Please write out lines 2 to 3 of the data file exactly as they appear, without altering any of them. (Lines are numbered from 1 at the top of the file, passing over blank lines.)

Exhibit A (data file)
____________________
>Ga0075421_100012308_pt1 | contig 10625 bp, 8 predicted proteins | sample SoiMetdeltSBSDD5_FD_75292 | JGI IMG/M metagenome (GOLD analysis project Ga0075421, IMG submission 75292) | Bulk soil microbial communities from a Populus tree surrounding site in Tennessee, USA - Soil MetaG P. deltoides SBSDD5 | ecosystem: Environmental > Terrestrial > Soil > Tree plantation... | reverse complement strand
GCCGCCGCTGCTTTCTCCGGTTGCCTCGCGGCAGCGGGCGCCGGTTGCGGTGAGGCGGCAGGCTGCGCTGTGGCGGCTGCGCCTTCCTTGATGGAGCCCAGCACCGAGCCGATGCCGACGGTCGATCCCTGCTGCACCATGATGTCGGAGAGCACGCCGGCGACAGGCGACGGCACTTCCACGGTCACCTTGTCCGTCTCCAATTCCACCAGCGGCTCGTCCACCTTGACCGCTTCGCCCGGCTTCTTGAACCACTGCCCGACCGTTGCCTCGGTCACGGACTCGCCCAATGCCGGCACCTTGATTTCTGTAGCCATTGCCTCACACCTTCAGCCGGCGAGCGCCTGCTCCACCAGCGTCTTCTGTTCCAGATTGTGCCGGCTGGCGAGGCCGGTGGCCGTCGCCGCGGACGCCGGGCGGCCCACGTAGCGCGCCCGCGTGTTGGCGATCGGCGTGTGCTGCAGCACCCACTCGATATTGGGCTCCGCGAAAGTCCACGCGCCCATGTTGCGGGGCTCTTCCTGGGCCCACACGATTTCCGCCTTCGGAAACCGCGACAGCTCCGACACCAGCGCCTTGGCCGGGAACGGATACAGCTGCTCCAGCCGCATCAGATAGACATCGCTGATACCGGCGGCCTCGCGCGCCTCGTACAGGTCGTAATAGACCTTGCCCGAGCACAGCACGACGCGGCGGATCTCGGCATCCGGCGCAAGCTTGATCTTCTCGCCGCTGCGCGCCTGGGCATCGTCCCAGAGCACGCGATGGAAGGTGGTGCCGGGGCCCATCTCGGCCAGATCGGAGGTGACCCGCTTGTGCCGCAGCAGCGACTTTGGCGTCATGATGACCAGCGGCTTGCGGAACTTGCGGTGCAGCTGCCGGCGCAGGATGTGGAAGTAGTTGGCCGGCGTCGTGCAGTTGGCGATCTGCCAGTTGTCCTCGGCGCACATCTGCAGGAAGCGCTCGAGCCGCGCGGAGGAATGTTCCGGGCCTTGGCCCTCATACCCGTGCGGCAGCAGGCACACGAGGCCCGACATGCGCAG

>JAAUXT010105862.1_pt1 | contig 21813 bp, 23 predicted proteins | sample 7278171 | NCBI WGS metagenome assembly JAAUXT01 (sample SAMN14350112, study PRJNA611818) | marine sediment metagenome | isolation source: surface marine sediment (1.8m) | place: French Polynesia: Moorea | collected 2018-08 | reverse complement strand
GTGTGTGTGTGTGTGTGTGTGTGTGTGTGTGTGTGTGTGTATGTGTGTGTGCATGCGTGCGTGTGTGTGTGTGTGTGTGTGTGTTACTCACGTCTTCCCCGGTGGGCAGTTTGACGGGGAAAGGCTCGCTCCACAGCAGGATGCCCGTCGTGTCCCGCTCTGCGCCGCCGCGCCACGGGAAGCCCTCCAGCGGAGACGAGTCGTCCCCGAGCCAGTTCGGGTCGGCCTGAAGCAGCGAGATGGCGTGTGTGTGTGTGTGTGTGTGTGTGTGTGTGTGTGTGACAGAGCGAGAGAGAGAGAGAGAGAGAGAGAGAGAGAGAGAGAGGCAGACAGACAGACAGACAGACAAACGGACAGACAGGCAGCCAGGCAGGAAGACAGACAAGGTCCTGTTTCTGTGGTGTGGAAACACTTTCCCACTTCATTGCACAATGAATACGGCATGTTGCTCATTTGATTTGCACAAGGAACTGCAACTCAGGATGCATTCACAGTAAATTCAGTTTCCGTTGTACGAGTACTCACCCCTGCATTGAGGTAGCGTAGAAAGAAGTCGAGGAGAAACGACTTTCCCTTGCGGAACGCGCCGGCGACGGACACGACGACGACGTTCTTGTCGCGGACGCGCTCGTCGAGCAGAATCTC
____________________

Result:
GCCGCCGCTGCTTTCTCCGGTTGCCTCGCGGCAGCGGGCGCCGGTTGCGGTGAGGCGGCAGGCTGCGCTGTGGCGGCTGCGCCTTCCTTGATGGAGCCCAGCACCGAGCCGATGCCGACGGTCGATCCCTGCTGCACCATGATGTCGGAGAGCACGCCGGCGACAGGCGACGGCACTTCCACGGTCACCTTGTCCGTCTCCAATTCCACCAGCGGCTCGTCCACCTTGACCGCTTCGCCCGGCTTCTTGAACCACTGCCCGACCGTTGCCTCGGTCACGGACTCGCCCAATGCCGGCACCTTGATTTCTGTAGCCATTGCCTCACACCTTCAGCCGGCGAGCGCCTGCTCCACCAGCGTCTTCTGTTCCAGATTGTGCCGGCTGGCGAGGCCGGTGGCCGTCGCCGCGGACGCCGGGCGGCCCACGTAGCGCGCCCGCGTGTTGGCGATCGGCGTGTGCTGCAGCACCCACTCGATATTGGGCTCCGCGAAAGTCCACGCGCCCATGTTGCGGGGCTCTTCCTGGGCCCACACGATTTCCGCCTTCGGAAACCGCGACAGCTCCGACACCAGCGCCTTGGCCGGGAACGGATACAGCTGCTCCAGCCGCATCAGATAGACATCGCTGATACCGGCGGCCTCGCGCGCCTCGTACAGGTCGTAATAGACCTTGCCCGAGCACAGCACGACGCGGCGGATCTCGGCATCCGGCGCAAGCTTGATCTTCTCGCCGCTGCGCGCCTGGGCATCGTCCCAGAGCACGCGATGGAAGGTGGTGCCGGGGCCCATCTCGGCCAGATCGGAGGTGACCCGCTTGTGCCGCAGCAGCGACTTTGGCGTCATGATGACCAGCGGCTTGCGGAACTTGCGGTGCAGCTGCCGGCGCAGGATGTGGAAGTAGTTGGCCGGCGTCGTGCAGTTGGCGATCTGCCAGTTGTCCTCGGCGCACATCTGCAGGAAGCGCTCGAGCCGCGCGGAGGAATGTTCCGGGCCTTGGCCCTCATACCCGTGCGGCAGCAGGCACACGAGGCCCGACATGCGCAG

>JAAUXT010105862.1_pt1 | contig 21813 bp, 23 predicted proteins | sample 7278171 | NCBI WGS metagenome assembly JAAUXT01 (sample SAMN14350112, study PRJNA611818) | marine sediment metagenome | isolation source: surface marine sediment (1.8m) | place: French Polynesia: Moorea | collected 2018-08 | reverse complement strand